- The Hollywood Foreign Press Association (HFPA) is facing backlash and boycotts over its lack of diversity.
- South African HFPA member Margaret Gardiner has been named in a report by Variety surrounding controversy over a black journalist not being able to join the organisation.
- Margaret, who also made headlines following an incident with Daniel Kaluuya in the Oscars press room, has denied the allegations made against her.
The Hollywood Foreign Press Association (HFPA) is at the centre of a race row that has caused massive outrage and widespread boycotts.
The non-profit organisation consists of journalists and photographers based in the United States who report on the US entertainment industry for media outside the country.
The HFPA is perhaps best known for conducting the Golden Globe Awards every year.
Earlier this year, the Los Angeles Times published an investigation revealing that the 87-member strong organisation did not currently have a single black member.
The HFPA responded saying: "We are fully committed to ensuring our membership is reflective of the communities around the world who love film, TV and the artists inspiring and educating them. We understand that we need to bring in Black members, as well as members from other underrepresented backgrounds, and we will immediately work to implement an action plan to achieve these goals as soon as possible."
Amid the controversy NBC has announced it will not broadcast the Golden Globes next year. Hollywood star Tom Cruise also returned his three Golden Globe awards in protest this week.
"We continue to believe that the HFPA is committed to meaningful reform. However, change of this magnitude takes time and work, and we feel strongly that the HFPA needs time to do it right," the awards' longstanding broadcaster NBC said in a statement.
"As such, NBC will not air the 2022 Golden Globes. Assuming the organisation executes on its plan, we are hopeful we will be in a position to air the show in January 2023."
According to AFP, this development is a potentially fatal blow to the awards and the organisation itself, which relies heavily on the Globes' television rights for its funding. NBC's announcement came just days after Netflix and Amazon Studios said they would not work with the HFPA until more "meaningful" and "significant" changes were made.
A turf war?
Now in a new report by Variety, black journalist Samantha Ofole-Prince has said she was approached by a member to join the HFPA about a decade ago, but was ultimately turned down. Ofole-Prince grew up in the United Kingdom and writes entertainment stories from Los Angeles for publication in the United Kingdom, Africa and the Caribbean.
Variety reports: "The HFPA has blamed her rejection on a problem with the magazine clips submitted with her application. But according to Ofole-Prince, her candidacy ran into resistance from members who feared she would compete on their turf.
"She provided an email exchange with a member from South Africa who wanted assurances that Ofole-Prince would not work for South African outlets. Whether that issue ultimately killed her nomination is hard to say with certainty. But Ofole-Prince believes that was the reason, and said she bases that conclusion on her conversations with her supporters in the group."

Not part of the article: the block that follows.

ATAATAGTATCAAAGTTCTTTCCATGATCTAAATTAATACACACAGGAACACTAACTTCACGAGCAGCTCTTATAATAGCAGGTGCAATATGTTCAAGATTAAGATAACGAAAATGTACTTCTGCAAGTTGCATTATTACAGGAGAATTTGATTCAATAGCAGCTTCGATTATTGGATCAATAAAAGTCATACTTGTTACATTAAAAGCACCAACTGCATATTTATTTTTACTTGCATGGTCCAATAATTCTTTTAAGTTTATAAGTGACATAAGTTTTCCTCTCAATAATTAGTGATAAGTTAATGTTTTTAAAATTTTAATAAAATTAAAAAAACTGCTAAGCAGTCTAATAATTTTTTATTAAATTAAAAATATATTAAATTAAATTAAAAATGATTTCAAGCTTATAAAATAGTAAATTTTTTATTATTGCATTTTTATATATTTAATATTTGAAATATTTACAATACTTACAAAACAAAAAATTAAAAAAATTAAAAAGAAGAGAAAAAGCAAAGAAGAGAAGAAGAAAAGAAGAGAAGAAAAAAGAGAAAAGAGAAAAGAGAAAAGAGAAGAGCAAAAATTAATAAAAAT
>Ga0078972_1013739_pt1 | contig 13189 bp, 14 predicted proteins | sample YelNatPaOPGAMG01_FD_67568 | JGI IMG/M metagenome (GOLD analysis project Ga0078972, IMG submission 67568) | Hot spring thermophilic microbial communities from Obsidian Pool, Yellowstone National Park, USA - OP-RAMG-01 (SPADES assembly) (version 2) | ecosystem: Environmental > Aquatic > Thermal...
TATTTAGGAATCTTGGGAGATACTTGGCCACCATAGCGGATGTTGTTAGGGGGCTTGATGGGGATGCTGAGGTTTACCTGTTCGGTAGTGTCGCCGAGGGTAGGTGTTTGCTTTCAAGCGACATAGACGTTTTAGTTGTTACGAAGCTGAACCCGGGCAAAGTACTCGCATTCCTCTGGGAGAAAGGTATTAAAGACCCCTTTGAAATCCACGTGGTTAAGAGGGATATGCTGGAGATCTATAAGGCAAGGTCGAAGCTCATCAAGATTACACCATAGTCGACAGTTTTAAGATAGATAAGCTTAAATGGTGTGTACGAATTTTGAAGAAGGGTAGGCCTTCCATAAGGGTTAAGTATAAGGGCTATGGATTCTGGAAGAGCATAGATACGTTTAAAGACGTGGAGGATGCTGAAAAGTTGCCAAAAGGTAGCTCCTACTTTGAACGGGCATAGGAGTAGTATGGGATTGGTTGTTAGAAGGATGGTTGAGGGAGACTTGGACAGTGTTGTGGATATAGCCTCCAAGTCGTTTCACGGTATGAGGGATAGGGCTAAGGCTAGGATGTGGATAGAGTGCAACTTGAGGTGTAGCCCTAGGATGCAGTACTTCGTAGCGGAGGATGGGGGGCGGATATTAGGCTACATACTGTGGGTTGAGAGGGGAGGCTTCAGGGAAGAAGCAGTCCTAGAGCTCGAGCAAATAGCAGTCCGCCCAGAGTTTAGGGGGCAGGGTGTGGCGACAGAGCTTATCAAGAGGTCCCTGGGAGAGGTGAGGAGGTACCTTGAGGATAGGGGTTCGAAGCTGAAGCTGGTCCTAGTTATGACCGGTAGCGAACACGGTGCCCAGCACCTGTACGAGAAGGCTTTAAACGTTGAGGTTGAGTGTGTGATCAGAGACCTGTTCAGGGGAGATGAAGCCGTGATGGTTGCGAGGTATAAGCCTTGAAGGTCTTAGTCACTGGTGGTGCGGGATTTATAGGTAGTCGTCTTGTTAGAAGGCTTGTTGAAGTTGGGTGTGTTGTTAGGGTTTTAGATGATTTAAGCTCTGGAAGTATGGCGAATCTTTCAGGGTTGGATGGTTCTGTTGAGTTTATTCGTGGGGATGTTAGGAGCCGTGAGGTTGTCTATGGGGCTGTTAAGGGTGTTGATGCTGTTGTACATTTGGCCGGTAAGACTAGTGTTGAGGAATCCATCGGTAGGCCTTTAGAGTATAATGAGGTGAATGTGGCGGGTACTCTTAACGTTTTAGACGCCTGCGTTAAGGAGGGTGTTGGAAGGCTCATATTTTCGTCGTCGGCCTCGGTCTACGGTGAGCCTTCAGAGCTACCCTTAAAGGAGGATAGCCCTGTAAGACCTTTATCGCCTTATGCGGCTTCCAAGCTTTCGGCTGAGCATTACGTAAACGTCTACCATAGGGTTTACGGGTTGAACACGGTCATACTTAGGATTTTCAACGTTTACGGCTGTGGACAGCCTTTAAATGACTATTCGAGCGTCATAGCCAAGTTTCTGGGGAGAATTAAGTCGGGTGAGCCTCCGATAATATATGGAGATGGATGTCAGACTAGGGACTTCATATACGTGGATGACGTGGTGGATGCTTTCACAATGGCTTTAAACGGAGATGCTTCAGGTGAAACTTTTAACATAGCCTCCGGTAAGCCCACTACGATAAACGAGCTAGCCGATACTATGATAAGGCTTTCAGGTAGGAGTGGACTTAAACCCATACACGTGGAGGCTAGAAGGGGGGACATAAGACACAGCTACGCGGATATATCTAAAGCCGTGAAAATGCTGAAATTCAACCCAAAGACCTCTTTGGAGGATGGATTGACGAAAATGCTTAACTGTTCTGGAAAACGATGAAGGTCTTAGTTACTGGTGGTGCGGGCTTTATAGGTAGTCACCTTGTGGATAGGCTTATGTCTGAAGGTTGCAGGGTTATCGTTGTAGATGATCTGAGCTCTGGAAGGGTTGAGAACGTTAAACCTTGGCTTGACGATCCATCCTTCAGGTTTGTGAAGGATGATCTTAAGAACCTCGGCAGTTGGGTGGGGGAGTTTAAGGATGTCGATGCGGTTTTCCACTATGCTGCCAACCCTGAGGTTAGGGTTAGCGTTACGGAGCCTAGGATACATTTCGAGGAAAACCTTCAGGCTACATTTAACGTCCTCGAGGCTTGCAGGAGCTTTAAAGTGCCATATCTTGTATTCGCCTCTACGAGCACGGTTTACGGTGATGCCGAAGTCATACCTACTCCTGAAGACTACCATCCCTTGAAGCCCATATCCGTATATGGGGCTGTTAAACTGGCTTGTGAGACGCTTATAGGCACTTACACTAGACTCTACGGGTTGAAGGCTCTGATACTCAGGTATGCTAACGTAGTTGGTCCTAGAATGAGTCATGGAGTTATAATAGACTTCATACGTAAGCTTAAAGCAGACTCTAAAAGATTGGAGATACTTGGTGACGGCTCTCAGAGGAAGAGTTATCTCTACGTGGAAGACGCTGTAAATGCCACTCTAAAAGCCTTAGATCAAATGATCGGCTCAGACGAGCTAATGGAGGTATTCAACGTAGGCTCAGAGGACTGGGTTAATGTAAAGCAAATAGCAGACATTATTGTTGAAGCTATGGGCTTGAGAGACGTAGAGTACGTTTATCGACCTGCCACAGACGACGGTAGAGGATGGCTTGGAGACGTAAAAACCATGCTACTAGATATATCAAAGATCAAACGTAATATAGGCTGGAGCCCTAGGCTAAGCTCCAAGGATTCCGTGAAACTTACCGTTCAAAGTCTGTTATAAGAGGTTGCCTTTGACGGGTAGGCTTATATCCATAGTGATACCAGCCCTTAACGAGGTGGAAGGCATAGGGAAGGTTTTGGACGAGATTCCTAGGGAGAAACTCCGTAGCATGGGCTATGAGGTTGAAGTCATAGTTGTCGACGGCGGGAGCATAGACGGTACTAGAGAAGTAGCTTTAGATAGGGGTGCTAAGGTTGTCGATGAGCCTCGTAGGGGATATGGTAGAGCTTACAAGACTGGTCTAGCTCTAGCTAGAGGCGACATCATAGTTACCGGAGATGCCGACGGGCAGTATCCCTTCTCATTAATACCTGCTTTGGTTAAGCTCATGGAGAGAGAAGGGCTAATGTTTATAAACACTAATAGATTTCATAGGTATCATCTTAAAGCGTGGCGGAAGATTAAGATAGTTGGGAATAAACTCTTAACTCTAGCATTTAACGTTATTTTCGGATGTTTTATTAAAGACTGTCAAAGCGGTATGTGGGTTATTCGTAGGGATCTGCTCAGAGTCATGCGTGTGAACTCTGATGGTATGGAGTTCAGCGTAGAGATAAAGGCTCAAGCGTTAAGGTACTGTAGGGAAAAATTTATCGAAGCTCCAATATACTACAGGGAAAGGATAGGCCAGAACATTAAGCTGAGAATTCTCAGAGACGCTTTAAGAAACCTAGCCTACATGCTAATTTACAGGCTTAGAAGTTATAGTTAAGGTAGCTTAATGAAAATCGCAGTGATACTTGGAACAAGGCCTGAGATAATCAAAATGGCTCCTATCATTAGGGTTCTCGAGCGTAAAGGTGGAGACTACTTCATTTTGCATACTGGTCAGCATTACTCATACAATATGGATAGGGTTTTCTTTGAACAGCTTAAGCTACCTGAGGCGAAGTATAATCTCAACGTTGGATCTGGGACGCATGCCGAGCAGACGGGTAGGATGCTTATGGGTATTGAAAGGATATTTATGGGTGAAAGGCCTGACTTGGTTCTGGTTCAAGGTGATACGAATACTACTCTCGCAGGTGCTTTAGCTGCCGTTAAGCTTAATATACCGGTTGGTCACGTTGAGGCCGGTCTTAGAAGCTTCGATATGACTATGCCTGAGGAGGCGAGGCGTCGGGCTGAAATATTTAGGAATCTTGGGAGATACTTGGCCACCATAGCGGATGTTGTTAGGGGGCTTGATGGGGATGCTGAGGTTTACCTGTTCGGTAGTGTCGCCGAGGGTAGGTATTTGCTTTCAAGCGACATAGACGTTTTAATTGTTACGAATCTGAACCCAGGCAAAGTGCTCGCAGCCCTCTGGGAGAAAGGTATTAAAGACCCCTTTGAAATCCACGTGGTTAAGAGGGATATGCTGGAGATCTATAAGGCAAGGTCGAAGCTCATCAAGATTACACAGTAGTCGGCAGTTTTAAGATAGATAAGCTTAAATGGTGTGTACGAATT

According to Samantha, she received an email exchange with a message from Margaret Gardiner, a South African member of the HFPA. In the email Margaret asked for assurance that Samantha would not publish in South Africa, Namibia, Botswana, Zimbabwe or Mozambique.
Margaret told Variety she "never campaigned against Samantha".
News24 reached out to Margaret for a response on the matter. She replied: "I had no reservation to Samantha Ofole-Prince joining the association. On 12 May 2014, I sent an email to her which stated: 'I have let members know I have no resistance to your application. I look forward to welcoming you'."
Margaret, who was crowned Miss Republic of South Africa and Miss Universe in 1978, has been representing South Africa at the HFPA since 2003.
The 61-year-old journalist also made headlines in April at the 93rd Academy Awards. She was accused of confusing Oscar winner Daniel Kaluuya (Fred Hampton in Judas and the Black Messiah, directed by Shaka King) with Leslie Odom Jr (Sam Cooke in One Night in Miami, directed by Regina King) at a press conference shortly after his win.
"I want to congratulate you on this. I've been following you since the beginning of your career," Margaret said. "I was wondering what it meant to you to be directed by Regina, what this means for you at this time, with the world in the state that it's in?"
When a visibly confused Daniel asked Margaret to repeat the question, she did so without the reference to Regina King.
In a series of tweets, Margaret denied confusing the stars with each other, saying: "I'm sorry if it seemed that way. I had wanted to ask about Regina King not being nominated as a director for One Night in Miami, and your win for Judas and the Black Messiah for the community at this time."
She added: "There was a sound issue, so I dropped the part about Regina King and restated my question. What does it mean for the community at this time?"
Margaret acknowledged that her question might have caused confusion and apologised to Daniel and "anyone else offended" by her question. All her social media accounts have since been deactivated.
In response to the incident, Margaret told News24: "I feel absolutely terrible. I am incredibly embarrassed by it. It was a terrible gaffe but I truly made a mistake."
In an interview with Channel24 in 2019, Margaret said her reign as Miss Universe helped prepare her for the high-profile life she lives in Hollywood. "I understood that being in the limelight doesn't make you different from anyone else. Your job simply means that you have your best and worst moments displayed in public."
(Sources: AFP, The Los Angeles Times, Variety, Teen Vogue, Channel24)